The huge mosaic of medical marketing muck inundating American consumers every day

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While we recover from the news that flibanserin was unanimously rejected by a vote of an FDA advisory panel because the data didn’t match some of the hyped claims, let’s catch up on some stuff the FDA caught about the marketing of drugs it had already approved.

The Dow Jones Newswire reports:

“The U.S. Food and Drug Administration sent letters to several companies requesting that they stop distributing misleading promotional materials for their drugs.

The FDA said a 60-second television advertisement for Sepracor’s Lunesta sleep aid makes “unsubstantiated superiority claims” in violation of federal law. A voice-over in the ad says viewers who have trouble sleeping even after taking a sleep aid should ask their doctors about switching to Lunesta because Lunesta is “different.” The ad says Lunesta “keys into receptors that support sleep.”

The FDA said this language misleadingly implies that Lunesta is clinically superior to other insomnia medications, and that Lunesta might work where others fail. The agency says it isn’t aware of any evidence to support these claims. Also, the agency said the claim about how Lunesta works is misleading because there’s still some uncertainty about the drug’s mechanism of action.

In a separate letter to Eisai, the FDA said a promotional video for brain-tumor treatment Gliadel Wafer minimizes the risk of the drug and overstates its efficacy in violation of federal law. The drug’s risks, which include seizures, are relegated to the end of the video after several cues suggesting the video is over, when it’s unlikely to draw the viewer’s attention, the FDA said.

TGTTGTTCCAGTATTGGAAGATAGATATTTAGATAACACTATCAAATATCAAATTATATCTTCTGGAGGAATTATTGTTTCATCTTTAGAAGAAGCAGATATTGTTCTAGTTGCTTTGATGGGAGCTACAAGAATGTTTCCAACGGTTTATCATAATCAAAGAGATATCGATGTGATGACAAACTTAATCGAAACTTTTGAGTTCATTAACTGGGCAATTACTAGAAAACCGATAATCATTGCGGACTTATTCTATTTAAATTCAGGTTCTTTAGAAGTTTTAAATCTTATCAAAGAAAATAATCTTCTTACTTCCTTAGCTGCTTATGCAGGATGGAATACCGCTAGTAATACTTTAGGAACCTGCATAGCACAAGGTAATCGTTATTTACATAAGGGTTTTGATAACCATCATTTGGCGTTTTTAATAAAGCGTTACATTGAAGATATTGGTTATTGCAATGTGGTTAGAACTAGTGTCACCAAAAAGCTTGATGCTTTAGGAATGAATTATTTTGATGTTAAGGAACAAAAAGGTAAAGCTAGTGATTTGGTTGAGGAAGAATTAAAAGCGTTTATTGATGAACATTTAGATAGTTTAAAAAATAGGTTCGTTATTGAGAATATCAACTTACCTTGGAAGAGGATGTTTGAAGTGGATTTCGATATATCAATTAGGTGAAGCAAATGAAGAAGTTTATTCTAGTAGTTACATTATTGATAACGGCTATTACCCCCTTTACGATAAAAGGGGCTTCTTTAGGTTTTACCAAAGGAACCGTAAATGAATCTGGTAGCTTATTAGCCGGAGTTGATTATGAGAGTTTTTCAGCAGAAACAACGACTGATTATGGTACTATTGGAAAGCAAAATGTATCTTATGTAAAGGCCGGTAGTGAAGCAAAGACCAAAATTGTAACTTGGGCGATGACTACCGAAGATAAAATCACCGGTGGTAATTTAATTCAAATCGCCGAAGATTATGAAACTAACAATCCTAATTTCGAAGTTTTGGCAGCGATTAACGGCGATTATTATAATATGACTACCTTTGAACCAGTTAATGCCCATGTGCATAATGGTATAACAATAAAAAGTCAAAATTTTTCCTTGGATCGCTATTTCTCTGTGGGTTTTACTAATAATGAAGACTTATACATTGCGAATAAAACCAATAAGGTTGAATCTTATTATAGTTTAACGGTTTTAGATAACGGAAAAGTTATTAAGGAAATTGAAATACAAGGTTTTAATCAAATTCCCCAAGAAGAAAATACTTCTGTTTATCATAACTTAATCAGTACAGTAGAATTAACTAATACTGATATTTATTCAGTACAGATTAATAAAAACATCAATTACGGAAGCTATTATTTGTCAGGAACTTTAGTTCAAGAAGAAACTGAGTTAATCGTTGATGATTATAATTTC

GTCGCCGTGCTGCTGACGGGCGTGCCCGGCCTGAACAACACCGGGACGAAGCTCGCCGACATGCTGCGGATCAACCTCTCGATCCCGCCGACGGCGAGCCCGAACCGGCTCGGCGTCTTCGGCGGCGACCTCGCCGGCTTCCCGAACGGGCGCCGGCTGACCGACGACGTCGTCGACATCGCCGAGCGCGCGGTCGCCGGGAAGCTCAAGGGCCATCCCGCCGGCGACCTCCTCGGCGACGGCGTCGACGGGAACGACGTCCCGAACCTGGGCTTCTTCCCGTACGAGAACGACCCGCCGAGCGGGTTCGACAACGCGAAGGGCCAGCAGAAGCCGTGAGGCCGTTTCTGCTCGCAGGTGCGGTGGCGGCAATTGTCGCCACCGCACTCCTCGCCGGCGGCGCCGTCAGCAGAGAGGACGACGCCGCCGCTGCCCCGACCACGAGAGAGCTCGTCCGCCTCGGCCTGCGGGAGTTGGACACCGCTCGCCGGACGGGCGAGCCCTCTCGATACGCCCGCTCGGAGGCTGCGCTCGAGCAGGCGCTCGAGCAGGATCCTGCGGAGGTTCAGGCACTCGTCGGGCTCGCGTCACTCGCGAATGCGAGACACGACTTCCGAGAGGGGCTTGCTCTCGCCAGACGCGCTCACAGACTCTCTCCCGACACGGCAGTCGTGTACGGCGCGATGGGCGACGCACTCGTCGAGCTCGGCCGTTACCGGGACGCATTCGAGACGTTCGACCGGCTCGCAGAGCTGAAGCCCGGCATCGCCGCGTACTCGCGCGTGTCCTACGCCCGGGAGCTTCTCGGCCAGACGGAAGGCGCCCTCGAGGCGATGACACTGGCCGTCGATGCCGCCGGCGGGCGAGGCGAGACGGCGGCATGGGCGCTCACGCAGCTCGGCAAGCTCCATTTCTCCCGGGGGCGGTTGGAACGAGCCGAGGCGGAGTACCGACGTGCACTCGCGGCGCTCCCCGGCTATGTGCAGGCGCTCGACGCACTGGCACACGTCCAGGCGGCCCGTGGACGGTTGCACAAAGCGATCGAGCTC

The FDA said a Cumberland Pharmaceuticals sales aid for Acetadote, which is approved to prevent liver injury after an overdose of the pain drug acetaminophen, contains unsubstantiated superiority claims and minimizes risk information.

The agency’s letter to Auxilium said a direct-to-consumer patient brochure for the drug Xiaflex, a treatment for a hand deformity, overstates the drug’s efficacy and minimizes its risks.”

These are stories most consumers probably don’t see. They don’t get much play in most news organizations. But they’re little pieces that, when put together, are part of the huge mosaic of marketing muck that inundates American health care consumers every day.

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June 18, 2010 at 4:12 pm

Pharma Marketing Blog added that the Lunesta ad ran in 2009 has already been pulled, maybe due to the fact it was voted one of the worst TV ads of the year:
DDMAC may have been behind the ball on this one, but their warning letter may also dredge up the memory of a poorly executed ad that Sepracor and its advertising agency would rather forget.

Joseph Arpaia, MD

June 18, 2010 at 9:10 pm

Health care reform will be useless unless direct to consumer advertising is banned. There is really no other alternative. People are suggestible and if they are subjected to constant suggestions that they are in need of something they will succumb to those suggestions.